Croatia starts gradual lockdown relax next Monday

Croatia will start a staged easing next week of coronavirus lockdown measures it introduced more than a month ago, beginning by opening more shops and running public transport in cities, PM Andrej Plenkovic said on Thursday.

The country has been in lockdown since mid-March with only food stores, pharmacies and petrol stations open. It has so far registered 1,981 cases of COVID-19, with 50 deaths.

"(The) epidemiological situation is under control. We can now turn to gradually, I repeat gradually, reactivating the economic activities. But we must remain very cautious not to waste what we have so far achieved," Plenkovic told a cabinet session. From 27 April all shops will be open apart from those located in big shopping centres, he said. Businesses that can provide services without requiring close contact with customers, such as tailors or tourist agencies, will also reopen.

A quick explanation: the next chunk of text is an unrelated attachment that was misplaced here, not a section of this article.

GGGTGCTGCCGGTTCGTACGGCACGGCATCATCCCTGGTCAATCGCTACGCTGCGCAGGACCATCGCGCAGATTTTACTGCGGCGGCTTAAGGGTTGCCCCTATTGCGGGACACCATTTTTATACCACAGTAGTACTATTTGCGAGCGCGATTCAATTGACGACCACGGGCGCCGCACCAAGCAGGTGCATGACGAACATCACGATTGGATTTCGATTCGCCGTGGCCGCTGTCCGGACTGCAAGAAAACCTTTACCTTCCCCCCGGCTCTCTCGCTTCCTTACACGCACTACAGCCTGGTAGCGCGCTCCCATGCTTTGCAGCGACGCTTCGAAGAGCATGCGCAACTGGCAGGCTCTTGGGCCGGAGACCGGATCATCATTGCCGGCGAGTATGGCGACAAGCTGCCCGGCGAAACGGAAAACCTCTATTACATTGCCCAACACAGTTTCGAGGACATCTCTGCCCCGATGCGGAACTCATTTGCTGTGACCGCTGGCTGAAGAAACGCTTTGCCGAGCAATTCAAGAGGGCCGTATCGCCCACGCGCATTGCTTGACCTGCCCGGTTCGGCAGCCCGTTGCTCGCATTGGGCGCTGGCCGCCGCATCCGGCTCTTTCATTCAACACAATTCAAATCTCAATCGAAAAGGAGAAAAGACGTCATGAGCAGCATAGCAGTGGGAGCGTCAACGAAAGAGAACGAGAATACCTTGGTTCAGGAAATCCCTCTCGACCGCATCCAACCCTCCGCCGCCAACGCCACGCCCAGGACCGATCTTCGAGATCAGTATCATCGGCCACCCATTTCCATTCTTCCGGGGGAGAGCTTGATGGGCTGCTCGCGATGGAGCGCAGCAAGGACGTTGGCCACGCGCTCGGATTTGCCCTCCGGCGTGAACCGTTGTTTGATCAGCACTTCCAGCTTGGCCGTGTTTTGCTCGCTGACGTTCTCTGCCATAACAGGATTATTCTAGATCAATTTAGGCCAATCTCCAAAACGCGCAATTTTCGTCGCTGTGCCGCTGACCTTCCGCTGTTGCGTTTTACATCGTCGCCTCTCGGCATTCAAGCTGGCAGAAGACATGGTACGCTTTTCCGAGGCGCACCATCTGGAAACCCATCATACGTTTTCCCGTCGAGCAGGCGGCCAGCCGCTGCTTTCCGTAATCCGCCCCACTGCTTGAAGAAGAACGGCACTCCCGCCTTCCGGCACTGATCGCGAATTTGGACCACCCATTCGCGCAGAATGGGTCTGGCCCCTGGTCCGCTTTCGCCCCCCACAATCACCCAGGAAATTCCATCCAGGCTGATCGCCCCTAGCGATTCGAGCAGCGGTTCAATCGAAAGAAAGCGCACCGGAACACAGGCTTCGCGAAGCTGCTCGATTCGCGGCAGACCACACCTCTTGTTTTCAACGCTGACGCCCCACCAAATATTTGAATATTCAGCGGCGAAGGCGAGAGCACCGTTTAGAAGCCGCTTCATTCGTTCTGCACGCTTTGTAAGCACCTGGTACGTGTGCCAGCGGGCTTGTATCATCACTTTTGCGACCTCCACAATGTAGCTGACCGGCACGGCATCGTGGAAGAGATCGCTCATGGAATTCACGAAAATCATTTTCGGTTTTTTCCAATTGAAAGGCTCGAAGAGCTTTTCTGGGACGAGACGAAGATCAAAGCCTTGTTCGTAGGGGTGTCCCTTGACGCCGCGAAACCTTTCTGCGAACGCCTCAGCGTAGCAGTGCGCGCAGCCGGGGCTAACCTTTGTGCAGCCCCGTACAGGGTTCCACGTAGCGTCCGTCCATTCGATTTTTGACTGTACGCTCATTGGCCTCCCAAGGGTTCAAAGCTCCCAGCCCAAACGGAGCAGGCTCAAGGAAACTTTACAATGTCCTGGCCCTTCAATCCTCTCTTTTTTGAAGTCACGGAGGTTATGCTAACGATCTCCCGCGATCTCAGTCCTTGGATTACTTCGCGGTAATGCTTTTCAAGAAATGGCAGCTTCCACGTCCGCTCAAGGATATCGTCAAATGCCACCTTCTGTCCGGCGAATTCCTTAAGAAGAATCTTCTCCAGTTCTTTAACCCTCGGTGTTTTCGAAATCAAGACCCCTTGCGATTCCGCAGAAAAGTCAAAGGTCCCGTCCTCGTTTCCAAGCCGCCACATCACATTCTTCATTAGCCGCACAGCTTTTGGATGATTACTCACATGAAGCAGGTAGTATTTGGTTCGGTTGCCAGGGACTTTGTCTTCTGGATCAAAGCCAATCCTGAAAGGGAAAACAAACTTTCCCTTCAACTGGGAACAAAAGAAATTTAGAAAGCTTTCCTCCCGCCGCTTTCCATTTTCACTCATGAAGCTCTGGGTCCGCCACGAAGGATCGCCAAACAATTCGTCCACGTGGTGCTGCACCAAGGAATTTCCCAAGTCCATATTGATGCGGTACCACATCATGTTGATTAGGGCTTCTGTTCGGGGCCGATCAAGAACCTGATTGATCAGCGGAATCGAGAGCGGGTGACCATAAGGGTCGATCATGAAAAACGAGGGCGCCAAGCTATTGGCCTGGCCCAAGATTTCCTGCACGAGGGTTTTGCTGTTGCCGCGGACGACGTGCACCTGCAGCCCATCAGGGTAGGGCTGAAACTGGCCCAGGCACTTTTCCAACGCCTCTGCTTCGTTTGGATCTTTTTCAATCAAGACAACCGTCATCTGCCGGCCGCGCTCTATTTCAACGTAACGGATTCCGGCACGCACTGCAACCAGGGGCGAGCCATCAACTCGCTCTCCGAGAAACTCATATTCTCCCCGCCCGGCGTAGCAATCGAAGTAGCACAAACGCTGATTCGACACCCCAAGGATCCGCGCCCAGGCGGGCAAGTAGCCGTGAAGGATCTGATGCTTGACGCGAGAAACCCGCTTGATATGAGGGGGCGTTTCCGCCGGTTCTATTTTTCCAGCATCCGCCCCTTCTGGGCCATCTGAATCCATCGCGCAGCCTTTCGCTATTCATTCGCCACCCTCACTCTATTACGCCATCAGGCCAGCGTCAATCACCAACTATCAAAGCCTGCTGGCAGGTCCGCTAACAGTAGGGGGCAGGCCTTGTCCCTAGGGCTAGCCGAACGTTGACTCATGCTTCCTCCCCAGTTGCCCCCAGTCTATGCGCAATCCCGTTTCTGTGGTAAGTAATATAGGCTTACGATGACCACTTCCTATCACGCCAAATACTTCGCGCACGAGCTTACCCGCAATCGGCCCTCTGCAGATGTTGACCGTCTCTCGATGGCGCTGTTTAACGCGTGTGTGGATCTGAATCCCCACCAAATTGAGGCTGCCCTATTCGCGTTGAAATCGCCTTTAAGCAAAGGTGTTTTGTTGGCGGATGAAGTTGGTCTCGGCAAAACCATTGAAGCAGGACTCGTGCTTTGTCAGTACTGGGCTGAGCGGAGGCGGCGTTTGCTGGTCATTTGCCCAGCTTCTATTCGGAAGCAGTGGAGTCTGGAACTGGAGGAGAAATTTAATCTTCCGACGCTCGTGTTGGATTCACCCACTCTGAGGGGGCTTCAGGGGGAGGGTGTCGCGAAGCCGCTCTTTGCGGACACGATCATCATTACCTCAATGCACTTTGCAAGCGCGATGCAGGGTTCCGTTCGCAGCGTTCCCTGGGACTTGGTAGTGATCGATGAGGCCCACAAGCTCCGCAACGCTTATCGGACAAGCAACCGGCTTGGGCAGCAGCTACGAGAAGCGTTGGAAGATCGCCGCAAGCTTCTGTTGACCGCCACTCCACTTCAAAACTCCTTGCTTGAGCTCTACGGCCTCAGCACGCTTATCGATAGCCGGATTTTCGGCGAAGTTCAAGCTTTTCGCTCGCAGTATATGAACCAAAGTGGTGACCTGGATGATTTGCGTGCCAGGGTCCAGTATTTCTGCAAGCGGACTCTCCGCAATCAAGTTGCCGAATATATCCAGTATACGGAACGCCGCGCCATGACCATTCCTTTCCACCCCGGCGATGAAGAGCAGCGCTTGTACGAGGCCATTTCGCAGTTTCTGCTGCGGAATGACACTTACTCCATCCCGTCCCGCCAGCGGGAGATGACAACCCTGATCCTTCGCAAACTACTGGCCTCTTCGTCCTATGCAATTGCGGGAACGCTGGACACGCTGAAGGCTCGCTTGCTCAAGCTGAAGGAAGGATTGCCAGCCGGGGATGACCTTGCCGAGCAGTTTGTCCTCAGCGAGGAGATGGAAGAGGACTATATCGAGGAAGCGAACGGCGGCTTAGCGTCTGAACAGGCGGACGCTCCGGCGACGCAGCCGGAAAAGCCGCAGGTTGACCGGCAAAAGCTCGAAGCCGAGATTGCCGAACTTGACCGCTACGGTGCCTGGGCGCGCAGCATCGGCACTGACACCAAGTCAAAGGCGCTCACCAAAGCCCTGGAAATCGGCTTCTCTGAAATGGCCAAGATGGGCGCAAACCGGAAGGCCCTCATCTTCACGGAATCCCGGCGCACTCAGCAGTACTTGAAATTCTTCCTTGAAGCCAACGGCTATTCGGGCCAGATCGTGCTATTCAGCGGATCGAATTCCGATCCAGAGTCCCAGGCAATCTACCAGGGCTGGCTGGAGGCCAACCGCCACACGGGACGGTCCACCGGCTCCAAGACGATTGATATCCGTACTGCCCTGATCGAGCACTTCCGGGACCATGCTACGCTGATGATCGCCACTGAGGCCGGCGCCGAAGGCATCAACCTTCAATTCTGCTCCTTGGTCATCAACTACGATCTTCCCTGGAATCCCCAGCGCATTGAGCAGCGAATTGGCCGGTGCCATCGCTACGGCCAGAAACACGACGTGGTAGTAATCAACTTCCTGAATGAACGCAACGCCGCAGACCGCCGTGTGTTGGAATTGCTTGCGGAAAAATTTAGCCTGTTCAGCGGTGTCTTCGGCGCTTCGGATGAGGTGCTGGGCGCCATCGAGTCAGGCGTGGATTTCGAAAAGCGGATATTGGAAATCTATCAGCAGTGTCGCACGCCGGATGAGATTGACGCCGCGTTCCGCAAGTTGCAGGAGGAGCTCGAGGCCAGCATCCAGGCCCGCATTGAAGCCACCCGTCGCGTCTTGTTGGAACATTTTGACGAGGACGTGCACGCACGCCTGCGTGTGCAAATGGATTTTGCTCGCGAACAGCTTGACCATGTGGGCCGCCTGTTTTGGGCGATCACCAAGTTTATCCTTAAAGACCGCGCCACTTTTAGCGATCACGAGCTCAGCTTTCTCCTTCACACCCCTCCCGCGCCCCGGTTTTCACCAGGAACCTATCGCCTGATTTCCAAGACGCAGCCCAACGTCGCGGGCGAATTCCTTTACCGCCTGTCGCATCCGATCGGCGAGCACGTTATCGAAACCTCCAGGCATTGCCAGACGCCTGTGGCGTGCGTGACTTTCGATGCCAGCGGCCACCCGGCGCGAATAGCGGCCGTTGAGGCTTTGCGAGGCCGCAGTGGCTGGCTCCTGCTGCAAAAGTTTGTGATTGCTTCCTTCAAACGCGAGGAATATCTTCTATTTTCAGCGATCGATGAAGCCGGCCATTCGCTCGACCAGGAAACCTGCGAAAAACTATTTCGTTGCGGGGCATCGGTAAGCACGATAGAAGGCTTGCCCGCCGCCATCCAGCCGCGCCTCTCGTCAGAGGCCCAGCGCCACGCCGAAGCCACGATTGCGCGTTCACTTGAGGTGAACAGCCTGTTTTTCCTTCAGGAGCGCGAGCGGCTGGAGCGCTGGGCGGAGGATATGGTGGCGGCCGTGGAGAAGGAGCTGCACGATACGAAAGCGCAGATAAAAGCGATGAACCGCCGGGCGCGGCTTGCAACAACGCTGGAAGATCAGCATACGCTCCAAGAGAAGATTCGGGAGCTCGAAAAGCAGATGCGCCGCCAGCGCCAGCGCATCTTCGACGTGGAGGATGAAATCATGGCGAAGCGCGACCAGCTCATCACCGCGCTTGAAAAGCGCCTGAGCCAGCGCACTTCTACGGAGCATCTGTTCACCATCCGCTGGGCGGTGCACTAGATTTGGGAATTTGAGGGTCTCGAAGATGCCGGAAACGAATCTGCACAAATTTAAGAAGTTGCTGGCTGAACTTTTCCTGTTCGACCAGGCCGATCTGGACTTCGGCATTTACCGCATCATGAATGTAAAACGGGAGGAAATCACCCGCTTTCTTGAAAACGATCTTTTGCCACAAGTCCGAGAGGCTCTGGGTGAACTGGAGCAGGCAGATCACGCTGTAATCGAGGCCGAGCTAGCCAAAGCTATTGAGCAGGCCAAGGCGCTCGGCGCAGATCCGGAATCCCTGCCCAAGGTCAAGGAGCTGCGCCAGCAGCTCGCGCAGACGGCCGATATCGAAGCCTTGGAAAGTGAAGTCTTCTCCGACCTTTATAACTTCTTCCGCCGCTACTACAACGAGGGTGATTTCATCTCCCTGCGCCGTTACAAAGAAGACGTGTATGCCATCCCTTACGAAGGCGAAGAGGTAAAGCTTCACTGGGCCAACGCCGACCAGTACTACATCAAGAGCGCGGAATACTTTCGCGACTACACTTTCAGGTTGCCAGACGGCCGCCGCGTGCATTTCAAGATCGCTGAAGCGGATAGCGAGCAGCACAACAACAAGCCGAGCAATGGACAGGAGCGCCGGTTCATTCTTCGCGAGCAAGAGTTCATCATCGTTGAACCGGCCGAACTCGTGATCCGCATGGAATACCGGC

"We will reopen libraries, bookshops and museums. The public transport in the cities will start operating again," Plenkovic added.

From 4 May services involving close physical contact, like beauty and hairdressing shops, will also reopen, but with specific protection measures.

From 11May gatherings of up to 10 people will be allowed at a safe physical distance and big shopping centres will reopen. On that date elementary schools will open their doors for the youngest pupils.

Also from that date, bars and the restaurants will be allowed to operate, but with customers permitted only in their outside spaces, and respecting adequate protection measures.

"Public events and large public gatherings will remain banned. We must remain on alert. This virus requires it. This is a move to reactivate economic activities, but at the same time we must carry on protecting each other," Plenkovic said.

He added the lockdown measures could be reactivated if the epidemiological situation deteriorated.

The coronavirus crisis will affect strongly the Croatia’s economy this year, especially given its huge reliance on the tourist industry. Last week the World Bank projected an economic downturn of 6.2%, while the IMF saw it even higher, at 9.0%.

More on this subject: Coronavirus

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